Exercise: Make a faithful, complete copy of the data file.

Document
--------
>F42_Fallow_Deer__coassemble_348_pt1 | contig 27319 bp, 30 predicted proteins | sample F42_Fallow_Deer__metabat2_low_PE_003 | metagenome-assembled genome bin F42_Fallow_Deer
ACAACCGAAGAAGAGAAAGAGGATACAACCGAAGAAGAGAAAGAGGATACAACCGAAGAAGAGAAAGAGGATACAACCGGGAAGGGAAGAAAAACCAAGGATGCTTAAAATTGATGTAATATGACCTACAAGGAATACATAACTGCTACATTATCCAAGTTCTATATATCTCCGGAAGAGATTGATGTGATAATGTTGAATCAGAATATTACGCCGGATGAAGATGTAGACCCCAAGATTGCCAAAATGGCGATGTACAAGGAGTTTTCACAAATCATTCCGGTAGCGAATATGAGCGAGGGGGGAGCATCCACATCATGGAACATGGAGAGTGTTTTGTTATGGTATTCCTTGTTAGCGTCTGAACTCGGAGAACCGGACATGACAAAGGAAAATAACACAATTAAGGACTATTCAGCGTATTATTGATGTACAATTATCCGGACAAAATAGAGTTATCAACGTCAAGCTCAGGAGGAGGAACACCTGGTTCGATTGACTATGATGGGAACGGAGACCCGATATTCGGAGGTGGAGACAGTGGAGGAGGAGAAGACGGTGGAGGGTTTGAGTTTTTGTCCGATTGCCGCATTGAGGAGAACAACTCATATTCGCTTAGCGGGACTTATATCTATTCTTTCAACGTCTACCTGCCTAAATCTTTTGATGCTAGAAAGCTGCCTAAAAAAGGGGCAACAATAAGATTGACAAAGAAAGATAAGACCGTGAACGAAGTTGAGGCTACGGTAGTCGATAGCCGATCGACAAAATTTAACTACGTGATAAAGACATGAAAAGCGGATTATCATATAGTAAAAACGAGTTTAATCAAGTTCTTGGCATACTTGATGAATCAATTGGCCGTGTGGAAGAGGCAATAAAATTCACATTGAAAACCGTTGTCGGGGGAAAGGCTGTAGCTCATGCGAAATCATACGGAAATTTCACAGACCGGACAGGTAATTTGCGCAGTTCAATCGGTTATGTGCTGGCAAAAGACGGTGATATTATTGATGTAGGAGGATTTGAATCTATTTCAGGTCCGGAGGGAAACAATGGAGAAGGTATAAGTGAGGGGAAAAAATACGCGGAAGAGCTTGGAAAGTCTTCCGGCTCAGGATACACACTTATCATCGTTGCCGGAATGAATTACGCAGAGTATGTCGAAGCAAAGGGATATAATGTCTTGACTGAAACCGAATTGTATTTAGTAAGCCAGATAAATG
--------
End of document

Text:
>F42_Fallow_Deer__coassemble_348_pt1 | contig 27319 bp, 30 predicted proteins | sample F42_Fallow_Deer__metabat2_low_PE_003 | metagenome-assembled genome bin F42_Fallow_Deer
ACAACCGAAGAAGAGAAAGAGGATACAACCGAAGAAGAGAAAGAGGATACAACCGAAGAAGAGAAAGAGGATACAACCGGGAAGGGAAGAAAAACCAAGGATGCTTAAAATTGATGTAATATGACCTACAAGGAATACATAACTGCTACATTATCCAAGTTCTATATATCTCCGGAAGAGATTGATGTGATAATGTTGAATCAGAATATTACGCCGGATGAAGATGTAGACCCCAAGATTGCCAAAATGGCGATGTACAAGGAGTTTTCACAAATCATTCCGGTAGCGAATATGAGCGAGGGGGGAGCATCCACATCATGGAACATGGAGAGTGTTTTGTTATGGTATTCCTTGTTAGCGTCTGAACTCGGAGAACCGGACATGACAAAGGAAAATAACACAATTAAGGACTATTCAGCGTATTATTGATGTACAATTATCCGGACAAAATAGAGTTATCAACGTCAAGCTCAGGAGGAGGAACACCTGGTTCGATTGACTATGATGGGAACGGAGACCCGATATTCGGAGGTGGAGACAGTGGAGGAGGAGAAGACGGTGGAGGGTTTGAGTTTTTGTCCGATTGCCGCATTGAGGAGAACAACTCATATTCGCTTAGCGGGACTTATATCTATTCTTTCAACGTCTACCTGCCTAAATCTTTTGATGCTAGAAAGCTGCCTAAAAAAGGGGCAACAATAAGATTGACAAAGAAAGATAAGACCGTGAACGAAGTTGAGGCTACGGTAGTCGATAGCCGATCGACAAAATTTAACTACGTGATAAAGACATGAAAAGCGGATTATCATATAGTAAAAACGAGTTTAATCAAGTTCTTGGCATACTTGATGAATCAATTGGCCGTGTGGAAGAGGCAATAAAATTCACATTGAAAACCGTTGTCGGGGGAAAGGCTGTAGCTCATGCGAAATCATACGGAAATTTCACAGACCGGACAGGTAATTTGCGCAGTTCAATCGGTTATGTGCTGGCAAAAGACGGTGATATTATTGATGTAGGAGGATTTGAATCTATTTCAGGTCCGGAGGGAAACAATGGAGAAGGTATAAGTGAGGGGAAAAAATACGCGGAAGAGCTTGGAAAGTCTTCCGGCTCAGGATACACACTTATCATCGTTGCCGGAATGAATTACGCAGAGTATGTCGAAGCAAAGGGATATAATGTCTTGACTGAAACCGAATTGTATTTAGTAAGCCAGATAAATG